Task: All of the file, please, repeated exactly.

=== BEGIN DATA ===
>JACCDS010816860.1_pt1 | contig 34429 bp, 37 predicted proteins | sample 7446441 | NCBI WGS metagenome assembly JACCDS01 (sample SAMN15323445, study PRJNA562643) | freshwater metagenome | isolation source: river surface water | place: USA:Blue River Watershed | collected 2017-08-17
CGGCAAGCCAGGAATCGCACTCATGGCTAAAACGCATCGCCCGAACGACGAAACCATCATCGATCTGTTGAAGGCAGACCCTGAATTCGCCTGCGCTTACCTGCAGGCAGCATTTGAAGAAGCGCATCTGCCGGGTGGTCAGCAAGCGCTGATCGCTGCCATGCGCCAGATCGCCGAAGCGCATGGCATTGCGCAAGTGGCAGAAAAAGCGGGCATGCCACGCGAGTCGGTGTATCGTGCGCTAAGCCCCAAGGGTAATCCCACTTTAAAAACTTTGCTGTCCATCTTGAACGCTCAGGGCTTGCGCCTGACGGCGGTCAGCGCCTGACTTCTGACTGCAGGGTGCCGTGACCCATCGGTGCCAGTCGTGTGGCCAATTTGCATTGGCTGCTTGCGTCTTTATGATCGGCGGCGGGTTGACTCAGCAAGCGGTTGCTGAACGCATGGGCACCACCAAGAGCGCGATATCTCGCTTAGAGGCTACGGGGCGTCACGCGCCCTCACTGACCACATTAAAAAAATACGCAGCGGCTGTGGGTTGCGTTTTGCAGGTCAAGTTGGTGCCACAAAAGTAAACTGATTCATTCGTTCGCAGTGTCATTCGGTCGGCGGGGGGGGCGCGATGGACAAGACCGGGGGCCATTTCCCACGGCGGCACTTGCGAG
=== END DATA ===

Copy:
>JACCDS010816860.1_pt1 | contig 34429 bp, 37 predicted proteins | sample 7446441 | NCBI WGS metagenome assembly JACCDS01 (sample SAMN15323445, study PRJNA562643) | freshwater metagenome | isolation source: river surface water | place: USA:Blue River Watershed | collected 2017-08-17
CGGCAAGCCAGGAATCGCACTCATGGCTAAAACGCATCGCCCGAACGACGAAACCATCATCGATCTGTTGAAGGCAGACCCTGAATTCGCCTGCGCTTACCTGCAGGCAGCATTTGAAGAAGCGCATCTGCCGGGTGGTCAGCAAGCGCTGATCGCTGCCATGCGCCAGATCGCCGAAGCGCATGGCATTGCGCAAGTGGCAGAAAAAGCGGGCATGCCACGCGAGTCGGTGTATCGTGCGCTAAGCCCCAAGGGTAATCCCACTTTAAAAACTTTGCTGTCCATCTTGAACGCTCAGGGCTTGCGCCTGACGGCGGTCAGCGCCTGACTTCTGACTGCAGGGTGCCGTGACCCATCGGTGCCAGTCGTGTGGCCAATTTGCATTGGCTGCTTGCGTCTTTATGATCGGCGGCGGGTTGACTCAGCAAGCGGTTGCTGAACGCATGGGCACCACCAAGAGCGCGATATCTCGCTTAGAGGCTACGGGGCGTCACGCGCCCTCACTGACCACATTAAAAAAATACGCAGCGGCTGTGGGTTGCGTTTTGCAGGTCAAGTTGGTGCCACAAAAGTAAACTGATTCATTCGTTCGCAGTGTCATTCGGTCGGCGGGGGGGGCGCGATGGACAAGACCGGGGGCCATTTCCCACGGCGGCACTTGCGAG